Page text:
How was this possible? Even assuming the file could be read by both Notepad and Photo Viewer, it's just one file. Opening it should come up with the same result each time. If this was a virus, it seemed to mess with the functions of my machine something fierce. I opened the file once again in Photo Viewer and, this time, I got a string of big, bold, white symbols on a black background. I could be wrong, but I'm pretty sure they were Russian characters. Is that where this file is from? Russia? And the images, too? Unfortunately, it was an image, so I couldn't copy the text and paste it into a search engine. I was curious, though. I decided to take a screenshot of the text so I could look at it later. One Print Screen and MSPaint opened later, I tried to paste what I'd copied... but again, the image wasn't the same. This time it was of a young woman, dressed in formal attire, looking at the camera expectantly. It was the craziest thing—every time this file appeared on the screen, a new image.
From there, I used the Undo and Redo keyboard commands to quickly erase and re-paste the image over and over again. Every time, it was something different. A grocery store, a theater, someone's living room, a man looking into a mirror, a pair of grave sites... after that, the next time I "refreshed" the image, I got this.
This... made me jump a bit. Was this supposed to be addressed to me? Is this what the Russian text before translated to? Someone had to pre-load all these images into a slideshow and program them into this file. Maybe there were images of this message in all sorts of languages, and these were just the two I happened to encounter first. Still, something about the big, bold, white text message got to me, and I shut down Paint. Still, I was curious now. I wanted to know what other programs might be able to open this file. I tried Windows Media Player next, curious of how it might interpret the file. Apparently, it read it as audio... but curiously, the little seek bar didn't move. As the file played, the time count went up, but the bar stayed at the far left, like it might if it were playing some kind of online livestream. The audio was a very clear recording of several people talking in Russian. Hearing it, I was now more certain of what language it was. It was also a hint that I heard dishes clanking and liquid being slurped as the word "borscht" came up from time to time. I could only assume this was a recording of some family dinner, or something. Why it was in the file, I have no idea.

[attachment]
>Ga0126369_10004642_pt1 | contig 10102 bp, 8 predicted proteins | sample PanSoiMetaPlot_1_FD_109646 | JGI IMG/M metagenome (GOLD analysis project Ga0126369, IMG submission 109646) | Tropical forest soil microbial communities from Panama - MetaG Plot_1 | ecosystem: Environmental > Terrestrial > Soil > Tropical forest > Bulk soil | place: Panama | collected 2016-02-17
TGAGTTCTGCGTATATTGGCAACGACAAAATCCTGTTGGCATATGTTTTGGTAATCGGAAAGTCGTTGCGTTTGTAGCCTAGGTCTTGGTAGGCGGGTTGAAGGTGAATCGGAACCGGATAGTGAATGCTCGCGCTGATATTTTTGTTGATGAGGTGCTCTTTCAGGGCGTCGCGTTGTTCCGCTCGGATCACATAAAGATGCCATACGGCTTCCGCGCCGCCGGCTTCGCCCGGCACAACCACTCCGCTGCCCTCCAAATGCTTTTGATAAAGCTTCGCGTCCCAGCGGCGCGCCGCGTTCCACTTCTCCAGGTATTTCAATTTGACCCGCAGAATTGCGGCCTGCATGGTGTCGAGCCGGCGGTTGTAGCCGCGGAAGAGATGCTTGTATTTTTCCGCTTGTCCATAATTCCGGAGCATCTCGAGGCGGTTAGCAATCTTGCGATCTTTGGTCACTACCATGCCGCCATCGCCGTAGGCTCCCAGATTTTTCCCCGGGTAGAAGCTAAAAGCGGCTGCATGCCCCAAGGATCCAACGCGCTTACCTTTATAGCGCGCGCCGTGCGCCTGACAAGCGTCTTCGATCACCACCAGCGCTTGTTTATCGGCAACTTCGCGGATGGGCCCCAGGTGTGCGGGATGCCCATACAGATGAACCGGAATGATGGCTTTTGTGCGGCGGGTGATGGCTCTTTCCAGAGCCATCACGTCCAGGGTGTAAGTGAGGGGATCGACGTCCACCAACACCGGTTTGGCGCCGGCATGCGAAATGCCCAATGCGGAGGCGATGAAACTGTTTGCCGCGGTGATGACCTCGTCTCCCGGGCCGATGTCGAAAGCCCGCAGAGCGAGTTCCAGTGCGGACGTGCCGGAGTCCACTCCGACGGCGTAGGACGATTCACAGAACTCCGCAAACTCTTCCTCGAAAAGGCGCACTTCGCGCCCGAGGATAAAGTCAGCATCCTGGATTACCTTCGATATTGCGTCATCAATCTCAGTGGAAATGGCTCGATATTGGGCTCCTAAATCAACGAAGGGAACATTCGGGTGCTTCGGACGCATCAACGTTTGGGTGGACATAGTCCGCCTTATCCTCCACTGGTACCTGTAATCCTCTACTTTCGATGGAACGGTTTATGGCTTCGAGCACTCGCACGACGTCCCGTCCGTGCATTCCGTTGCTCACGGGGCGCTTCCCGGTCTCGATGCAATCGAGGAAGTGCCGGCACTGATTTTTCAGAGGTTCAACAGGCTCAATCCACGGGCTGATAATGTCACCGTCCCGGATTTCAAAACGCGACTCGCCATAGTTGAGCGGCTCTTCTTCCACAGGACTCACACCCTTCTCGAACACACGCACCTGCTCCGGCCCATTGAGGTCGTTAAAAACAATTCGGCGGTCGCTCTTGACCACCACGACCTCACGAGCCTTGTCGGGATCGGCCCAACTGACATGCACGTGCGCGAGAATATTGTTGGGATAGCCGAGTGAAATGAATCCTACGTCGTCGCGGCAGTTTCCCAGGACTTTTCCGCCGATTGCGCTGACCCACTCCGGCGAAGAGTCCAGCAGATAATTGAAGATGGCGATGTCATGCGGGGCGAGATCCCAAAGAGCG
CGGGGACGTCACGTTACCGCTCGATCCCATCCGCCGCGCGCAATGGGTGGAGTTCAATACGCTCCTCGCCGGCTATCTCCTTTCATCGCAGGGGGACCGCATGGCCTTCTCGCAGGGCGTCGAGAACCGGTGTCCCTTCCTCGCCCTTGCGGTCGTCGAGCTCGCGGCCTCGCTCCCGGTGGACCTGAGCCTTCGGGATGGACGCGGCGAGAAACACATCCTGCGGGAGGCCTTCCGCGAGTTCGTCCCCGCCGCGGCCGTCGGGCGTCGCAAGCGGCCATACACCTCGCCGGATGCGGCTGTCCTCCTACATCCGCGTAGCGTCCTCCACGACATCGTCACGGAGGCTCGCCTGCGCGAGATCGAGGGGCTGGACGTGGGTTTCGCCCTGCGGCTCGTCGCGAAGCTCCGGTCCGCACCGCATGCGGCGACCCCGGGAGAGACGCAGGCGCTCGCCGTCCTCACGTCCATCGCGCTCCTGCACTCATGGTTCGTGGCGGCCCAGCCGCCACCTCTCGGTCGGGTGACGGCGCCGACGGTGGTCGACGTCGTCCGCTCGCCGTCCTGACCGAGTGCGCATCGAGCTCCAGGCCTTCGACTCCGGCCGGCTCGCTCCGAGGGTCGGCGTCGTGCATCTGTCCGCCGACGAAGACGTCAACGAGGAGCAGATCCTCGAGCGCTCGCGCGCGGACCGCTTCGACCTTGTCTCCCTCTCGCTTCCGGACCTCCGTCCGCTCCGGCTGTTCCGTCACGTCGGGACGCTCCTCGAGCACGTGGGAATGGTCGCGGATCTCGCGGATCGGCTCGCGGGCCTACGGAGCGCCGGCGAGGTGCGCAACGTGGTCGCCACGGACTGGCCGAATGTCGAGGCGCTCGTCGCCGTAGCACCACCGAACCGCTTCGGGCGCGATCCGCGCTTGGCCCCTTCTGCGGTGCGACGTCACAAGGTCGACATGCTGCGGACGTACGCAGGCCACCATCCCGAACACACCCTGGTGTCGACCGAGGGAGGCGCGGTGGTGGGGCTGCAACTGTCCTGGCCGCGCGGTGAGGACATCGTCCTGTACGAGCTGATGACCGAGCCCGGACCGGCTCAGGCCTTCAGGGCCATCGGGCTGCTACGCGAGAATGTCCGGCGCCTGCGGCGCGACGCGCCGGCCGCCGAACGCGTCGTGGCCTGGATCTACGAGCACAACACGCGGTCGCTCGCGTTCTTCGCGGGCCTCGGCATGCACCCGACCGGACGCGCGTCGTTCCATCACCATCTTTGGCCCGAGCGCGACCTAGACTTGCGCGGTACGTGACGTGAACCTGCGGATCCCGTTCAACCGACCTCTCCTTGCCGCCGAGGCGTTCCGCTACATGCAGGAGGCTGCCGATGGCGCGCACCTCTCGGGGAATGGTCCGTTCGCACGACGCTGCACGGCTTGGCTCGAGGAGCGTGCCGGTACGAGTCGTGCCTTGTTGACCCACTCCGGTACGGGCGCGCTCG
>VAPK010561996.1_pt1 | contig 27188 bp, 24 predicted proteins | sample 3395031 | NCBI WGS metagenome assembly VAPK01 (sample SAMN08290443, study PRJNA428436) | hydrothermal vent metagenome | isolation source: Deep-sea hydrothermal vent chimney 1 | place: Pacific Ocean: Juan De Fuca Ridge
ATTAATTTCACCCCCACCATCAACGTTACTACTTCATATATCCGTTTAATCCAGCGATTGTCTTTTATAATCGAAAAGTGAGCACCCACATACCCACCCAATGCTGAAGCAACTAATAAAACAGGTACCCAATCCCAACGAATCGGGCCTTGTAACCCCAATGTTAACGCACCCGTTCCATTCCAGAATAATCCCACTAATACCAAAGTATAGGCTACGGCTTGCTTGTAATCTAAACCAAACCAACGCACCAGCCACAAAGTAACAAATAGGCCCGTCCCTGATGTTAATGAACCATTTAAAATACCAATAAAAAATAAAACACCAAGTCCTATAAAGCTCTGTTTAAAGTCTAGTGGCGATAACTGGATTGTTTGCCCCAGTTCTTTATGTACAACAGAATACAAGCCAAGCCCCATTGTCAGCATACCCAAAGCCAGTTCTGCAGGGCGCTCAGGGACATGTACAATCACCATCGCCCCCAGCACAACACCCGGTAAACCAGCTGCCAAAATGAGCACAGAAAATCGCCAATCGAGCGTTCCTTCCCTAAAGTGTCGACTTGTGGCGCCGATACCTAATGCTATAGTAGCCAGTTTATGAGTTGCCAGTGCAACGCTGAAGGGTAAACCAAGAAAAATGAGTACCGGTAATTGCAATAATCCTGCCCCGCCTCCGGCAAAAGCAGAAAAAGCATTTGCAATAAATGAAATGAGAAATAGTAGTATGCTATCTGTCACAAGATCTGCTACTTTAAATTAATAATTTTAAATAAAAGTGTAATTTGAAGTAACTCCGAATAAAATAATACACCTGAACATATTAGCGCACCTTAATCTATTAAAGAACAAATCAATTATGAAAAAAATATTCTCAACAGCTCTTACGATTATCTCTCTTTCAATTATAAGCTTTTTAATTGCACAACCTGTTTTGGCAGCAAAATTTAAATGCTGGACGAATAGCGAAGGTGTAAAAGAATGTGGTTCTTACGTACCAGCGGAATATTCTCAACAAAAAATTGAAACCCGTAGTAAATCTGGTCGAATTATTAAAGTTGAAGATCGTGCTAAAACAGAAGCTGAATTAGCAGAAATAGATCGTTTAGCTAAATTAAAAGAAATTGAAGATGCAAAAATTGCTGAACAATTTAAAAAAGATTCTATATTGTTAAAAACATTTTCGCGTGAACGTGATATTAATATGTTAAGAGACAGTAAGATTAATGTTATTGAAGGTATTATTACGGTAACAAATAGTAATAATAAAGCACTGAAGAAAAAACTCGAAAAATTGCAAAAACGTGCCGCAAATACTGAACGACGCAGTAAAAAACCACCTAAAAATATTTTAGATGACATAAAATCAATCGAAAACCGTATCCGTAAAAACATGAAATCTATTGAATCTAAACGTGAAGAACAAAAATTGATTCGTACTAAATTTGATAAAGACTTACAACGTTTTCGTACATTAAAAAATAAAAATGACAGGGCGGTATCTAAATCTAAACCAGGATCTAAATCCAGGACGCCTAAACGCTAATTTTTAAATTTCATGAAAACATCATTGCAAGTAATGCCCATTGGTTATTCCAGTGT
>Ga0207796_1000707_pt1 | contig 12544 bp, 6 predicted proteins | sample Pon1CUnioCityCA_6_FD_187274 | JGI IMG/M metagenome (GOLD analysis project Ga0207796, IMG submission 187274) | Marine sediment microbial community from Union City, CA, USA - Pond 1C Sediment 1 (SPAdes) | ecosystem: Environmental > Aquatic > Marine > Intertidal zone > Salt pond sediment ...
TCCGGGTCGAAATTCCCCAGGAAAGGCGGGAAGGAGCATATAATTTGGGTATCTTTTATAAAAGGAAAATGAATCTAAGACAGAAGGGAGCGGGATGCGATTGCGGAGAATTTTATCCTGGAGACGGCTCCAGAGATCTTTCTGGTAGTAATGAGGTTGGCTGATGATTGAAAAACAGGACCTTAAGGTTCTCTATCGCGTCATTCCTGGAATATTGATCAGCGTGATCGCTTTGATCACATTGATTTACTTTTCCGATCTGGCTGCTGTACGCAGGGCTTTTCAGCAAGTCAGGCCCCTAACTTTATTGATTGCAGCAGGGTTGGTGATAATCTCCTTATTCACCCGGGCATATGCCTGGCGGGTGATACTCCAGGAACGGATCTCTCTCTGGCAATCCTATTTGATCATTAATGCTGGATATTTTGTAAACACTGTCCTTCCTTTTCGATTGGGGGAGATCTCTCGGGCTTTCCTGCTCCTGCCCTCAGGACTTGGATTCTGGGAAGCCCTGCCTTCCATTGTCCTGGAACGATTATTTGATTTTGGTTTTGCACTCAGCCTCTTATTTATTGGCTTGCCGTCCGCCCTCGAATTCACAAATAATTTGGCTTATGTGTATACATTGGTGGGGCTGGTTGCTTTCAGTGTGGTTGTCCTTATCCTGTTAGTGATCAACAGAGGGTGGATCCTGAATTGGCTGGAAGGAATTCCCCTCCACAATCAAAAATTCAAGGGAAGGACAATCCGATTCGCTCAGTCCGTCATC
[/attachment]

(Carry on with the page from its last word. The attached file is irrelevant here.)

The audio was pretty mundane. After five minutes or so of nothing particularly interesting happening, I closed out and, this time, tried opening it in VLC Media Player. This time it was read as a video. I don't know why it would be any different between the two players, but the same thing happened in VLC, where the time count went up, but the bar never moved. Due to my computer's infection, the video ran extremely choppily, but what I could make out seemed to be a first-person view of someone sitting in an office, working on an assortment of paperwork. At times, I saw the viewer's reflection in his computer monitor, and it looked to be the same man who was looking at himself in the mirror in that image that appeared before. Curious. Just to see what happened, I skipped ahead with the seek bar, trying to find other parts of the video... but as soon as I tried to move it from its position, glued to the left side of the window, VLC crashed and I was forced to shut it down. When I did, another Windows message had appeared beneath the window. Again, no title in the top bar, and only one line of text: "STAY OUT." Again, the options were "Yes" and "No." Just to see what would happen, this time, I clicked "No." That may have been a mistake.
The window didn't close, but out of nowhere, my computer started whirring as if it were under an incredible strain, and the screen practically locked up. I tried moving my mouse, but I was unable to move it out of the "STAY OUT" window, which still had both options selectable. Thinking that maybe the computer was having trouble processing the command, I once again clicked "No." This time the reaction was even stronger. Countless message windows began popping up over the current one, all of them identical: "STAY OUT," "STAY OUT," "STAY OUT," "STAY OUT." One after another, they rapidly began popping up over the last, slowing my computer to a literal snail's pace. I tried moving the mouse, and it very, VERY slowly crawled its way away from the "No" button. Hoping to just end this calamity at this point, I got it to meander over to the "Yes" command and, finally, clicked it. Just like that, the windows stopped appearing, the hard drive stopped whirring, and everything seemed to go back to normal. Or... at least, it went back to the way it was before I clicked "No." The file was still there, and it still had to be taken care of.